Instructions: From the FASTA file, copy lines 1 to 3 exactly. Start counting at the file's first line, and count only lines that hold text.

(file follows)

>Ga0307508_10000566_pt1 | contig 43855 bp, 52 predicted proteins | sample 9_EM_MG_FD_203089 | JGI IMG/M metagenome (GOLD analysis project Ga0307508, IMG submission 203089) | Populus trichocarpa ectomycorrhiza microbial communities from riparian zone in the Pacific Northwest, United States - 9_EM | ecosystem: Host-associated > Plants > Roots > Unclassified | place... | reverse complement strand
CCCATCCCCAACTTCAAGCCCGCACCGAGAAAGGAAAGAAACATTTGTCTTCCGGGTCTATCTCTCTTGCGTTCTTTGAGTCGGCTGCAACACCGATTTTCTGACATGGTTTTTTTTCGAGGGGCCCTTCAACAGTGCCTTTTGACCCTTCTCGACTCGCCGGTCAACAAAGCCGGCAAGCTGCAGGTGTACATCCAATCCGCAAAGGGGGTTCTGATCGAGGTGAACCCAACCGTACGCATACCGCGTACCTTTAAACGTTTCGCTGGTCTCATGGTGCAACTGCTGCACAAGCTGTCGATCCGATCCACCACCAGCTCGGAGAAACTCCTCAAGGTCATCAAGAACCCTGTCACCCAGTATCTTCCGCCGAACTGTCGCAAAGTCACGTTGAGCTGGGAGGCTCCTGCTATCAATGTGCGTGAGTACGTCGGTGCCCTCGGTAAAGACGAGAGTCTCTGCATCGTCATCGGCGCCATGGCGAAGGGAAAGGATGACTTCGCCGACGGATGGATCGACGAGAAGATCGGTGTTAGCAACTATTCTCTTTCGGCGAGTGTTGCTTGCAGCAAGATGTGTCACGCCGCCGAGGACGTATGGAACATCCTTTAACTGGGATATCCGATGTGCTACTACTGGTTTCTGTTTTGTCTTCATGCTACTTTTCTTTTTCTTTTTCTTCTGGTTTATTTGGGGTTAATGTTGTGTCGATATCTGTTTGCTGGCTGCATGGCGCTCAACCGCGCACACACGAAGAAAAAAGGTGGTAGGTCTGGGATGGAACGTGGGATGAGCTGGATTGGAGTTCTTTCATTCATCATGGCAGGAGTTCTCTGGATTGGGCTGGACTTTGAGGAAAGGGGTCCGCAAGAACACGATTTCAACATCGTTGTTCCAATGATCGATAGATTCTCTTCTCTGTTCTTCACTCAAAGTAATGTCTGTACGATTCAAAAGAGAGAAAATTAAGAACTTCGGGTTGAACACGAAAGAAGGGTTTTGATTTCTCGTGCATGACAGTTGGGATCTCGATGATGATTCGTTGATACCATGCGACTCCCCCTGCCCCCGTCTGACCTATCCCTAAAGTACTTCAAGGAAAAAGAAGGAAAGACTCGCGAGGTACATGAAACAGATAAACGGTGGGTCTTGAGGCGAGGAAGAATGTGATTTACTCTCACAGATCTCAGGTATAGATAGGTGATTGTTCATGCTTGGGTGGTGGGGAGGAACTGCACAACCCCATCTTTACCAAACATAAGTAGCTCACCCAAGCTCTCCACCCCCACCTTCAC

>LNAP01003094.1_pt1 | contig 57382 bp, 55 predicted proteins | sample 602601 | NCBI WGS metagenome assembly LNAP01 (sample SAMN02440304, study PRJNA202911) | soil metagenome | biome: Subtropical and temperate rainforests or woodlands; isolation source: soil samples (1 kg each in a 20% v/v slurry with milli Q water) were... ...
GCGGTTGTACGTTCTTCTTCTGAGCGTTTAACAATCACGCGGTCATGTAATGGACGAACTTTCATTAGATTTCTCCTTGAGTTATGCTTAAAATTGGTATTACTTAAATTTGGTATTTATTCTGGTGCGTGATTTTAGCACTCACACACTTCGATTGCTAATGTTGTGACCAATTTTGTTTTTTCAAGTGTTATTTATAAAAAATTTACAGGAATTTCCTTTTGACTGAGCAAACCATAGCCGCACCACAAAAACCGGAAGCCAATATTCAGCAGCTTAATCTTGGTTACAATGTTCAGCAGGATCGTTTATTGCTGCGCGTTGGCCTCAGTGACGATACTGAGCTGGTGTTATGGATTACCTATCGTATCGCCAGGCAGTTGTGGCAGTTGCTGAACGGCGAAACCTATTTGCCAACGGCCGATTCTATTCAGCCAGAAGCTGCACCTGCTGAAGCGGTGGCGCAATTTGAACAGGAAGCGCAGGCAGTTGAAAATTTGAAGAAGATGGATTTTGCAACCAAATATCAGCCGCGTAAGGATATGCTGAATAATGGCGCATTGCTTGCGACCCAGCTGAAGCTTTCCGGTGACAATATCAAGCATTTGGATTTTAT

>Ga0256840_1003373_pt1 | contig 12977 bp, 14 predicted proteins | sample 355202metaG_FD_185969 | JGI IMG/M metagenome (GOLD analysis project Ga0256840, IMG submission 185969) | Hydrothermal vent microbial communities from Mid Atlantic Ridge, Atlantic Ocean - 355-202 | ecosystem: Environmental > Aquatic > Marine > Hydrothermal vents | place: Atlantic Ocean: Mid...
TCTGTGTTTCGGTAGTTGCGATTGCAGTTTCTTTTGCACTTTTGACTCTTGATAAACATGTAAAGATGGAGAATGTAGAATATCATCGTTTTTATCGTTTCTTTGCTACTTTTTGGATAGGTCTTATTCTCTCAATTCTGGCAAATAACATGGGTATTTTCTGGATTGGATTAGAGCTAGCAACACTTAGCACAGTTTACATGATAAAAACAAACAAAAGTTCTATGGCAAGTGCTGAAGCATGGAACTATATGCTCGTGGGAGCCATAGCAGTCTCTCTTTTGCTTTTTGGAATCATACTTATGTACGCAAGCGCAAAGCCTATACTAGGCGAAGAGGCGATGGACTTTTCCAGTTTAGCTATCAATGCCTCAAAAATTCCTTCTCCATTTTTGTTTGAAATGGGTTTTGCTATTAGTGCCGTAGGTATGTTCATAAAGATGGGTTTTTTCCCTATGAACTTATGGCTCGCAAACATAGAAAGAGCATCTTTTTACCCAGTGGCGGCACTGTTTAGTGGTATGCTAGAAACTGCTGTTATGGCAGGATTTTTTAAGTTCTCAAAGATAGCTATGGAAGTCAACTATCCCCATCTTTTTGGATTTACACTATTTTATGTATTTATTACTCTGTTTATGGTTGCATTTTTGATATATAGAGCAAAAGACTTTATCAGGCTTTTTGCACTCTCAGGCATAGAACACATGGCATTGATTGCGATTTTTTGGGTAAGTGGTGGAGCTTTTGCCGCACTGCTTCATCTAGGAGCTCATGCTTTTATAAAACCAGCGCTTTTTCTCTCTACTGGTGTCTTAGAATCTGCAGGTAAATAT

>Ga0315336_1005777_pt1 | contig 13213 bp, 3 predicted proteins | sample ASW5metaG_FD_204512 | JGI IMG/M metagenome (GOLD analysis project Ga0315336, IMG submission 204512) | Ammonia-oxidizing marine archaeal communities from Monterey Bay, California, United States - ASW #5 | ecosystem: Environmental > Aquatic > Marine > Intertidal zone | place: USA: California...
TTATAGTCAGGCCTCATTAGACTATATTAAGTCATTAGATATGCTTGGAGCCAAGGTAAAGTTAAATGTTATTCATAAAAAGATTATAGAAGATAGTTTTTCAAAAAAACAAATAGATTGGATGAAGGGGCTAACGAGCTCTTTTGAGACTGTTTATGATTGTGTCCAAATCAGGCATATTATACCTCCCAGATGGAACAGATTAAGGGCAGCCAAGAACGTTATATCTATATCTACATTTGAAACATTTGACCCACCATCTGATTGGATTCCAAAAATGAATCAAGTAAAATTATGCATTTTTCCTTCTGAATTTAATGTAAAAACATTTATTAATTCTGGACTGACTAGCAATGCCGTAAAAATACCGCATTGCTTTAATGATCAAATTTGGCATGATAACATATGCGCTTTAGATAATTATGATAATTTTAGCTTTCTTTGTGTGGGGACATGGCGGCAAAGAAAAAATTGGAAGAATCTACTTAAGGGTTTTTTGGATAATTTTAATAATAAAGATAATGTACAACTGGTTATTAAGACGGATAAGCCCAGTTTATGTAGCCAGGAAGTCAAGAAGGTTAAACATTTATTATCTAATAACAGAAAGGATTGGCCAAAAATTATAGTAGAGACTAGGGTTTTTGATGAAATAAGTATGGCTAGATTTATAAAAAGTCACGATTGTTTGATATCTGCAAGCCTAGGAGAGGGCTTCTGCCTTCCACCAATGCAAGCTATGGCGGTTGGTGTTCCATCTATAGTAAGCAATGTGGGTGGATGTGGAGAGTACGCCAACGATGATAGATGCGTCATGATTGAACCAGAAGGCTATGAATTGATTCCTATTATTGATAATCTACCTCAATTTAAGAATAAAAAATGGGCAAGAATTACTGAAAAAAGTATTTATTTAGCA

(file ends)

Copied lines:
>Ga0307508_10000566_pt1 | contig 43855 bp, 52 predicted proteins | sample 9_EM_MG_FD_203089 | JGI IMG/M metagenome (GOLD analysis project Ga0307508, IMG submission 203089) | Populus trichocarpa ectomycorrhiza microbial communities from riparian zone in the Pacific Northwest, United States - 9_EM | ecosystem: Host-associated > Plants > Roots > Unclassified | place... | reverse complement strand
CCCATCCCCAACTTCAAGCCCGCACCGAGAAAGGAAAGAAACATTTGTCTTCCGGGTCTATCTCTCTTGCGTTCTTTGAGTCGGCTGCAACACCGATTTTCTGACATGGTTTTTTTTCGAGGGGCCCTTCAACAGTGCCTTTTGACCCTTCTCGACTCGCCGGTCAACAAAGCCGGCAAGCTGCAGGTGTACATCCAATCCGCAAAGGGGGTTCTGATCGAGGTGAACCCAACCGTACGCATACCGCGTACCTTTAAACGTTTCGCTGGTCTCATGGTGCAACTGCTGCACAAGCTGTCGATCCGATCCACCACCAGCTCGGAGAAACTCCTCAAGGTCATCAAGAACCCTGTCACCCAGTATCTTCCGCCGAACTGTCGCAAAGTCACGTTGAGCTGGGAGGCTCCTGCTATCAATGTGCGTGAGTACGTCGGTGCCCTCGGTAAAGACGAGAGTCTCTGCATCGTCATCGGCGCCATGGCGAAGGGAAAGGATGACTTCGCCGACGGATGGATCGACGAGAAGATCGGTGTTAGCAACTATTCTCTTTCGGCGAGTGTTGCTTGCAGCAAGATGTGTCACGCCGCCGAGGACGTATGGAACATCCTTTAACTGGGATATCCGATGTGCTACTACTGGTTTCTGTTTTGTCTTCATGCTACTTTTCTTTTTCTTTTTCTTCTGGTTTATTTGGGGTTAATGTTGTGTCGATATCTGTTTGCTGGCTGCATGGCGCTCAACCGCGCACACACGAAGAAAAAAGGTGGTAGGTCTGGGATGGAACGTGGGATGAGCTGGATTGGAGTTCTTTCATTCATCATGGCAGGAGTTCTCTGGATTGGGCTGGACTTTGAGGAAAGGGGTCCGCAAGAACACGATTTCAACATCGTTGTTCCAATGATCGATAGATTCTCTTCTCTGTTCTTCACTCAAAGTAATGTCTGTACGATTCAAAAGAGAGAAAATTAAGAACTTCGGGTTGAACACGAAAGAAGGGTTTTGATTTCTCGTGCATGACAGTTGGGATCTCGATGATGATTCGTTGATACCATGCGACTCCCCCTGCCCCCGTCTGACCTATCCCTAAAGTACTTCAAGGAAAAAGAAGGAAAGACTCGCGAGGTACATGAAACAGATAAACGGTGGGTCTTGAGGCGAGGAAGAATGTGATTTACTCTCACAGATCTCAGGTATAGATAGGTGATTGTTCATGCTTGGGTGGTGGGGAGGAACTGCACAACCCCATCTTTACCAAACATAAGTAGCTCACCCAAGCTCTCCACCCCCACCTTCAC

>LNAP01003094.1_pt1 | contig 57382 bp, 55 predicted proteins | sample 602601 | NCBI WGS metagenome assembly LNAP01 (sample SAMN02440304, study PRJNA202911) | soil metagenome | biome: Subtropical and temperate rainforests or woodlands; isolation source: soil samples (1 kg each in a 20% v/v slurry with milli Q water) were... ...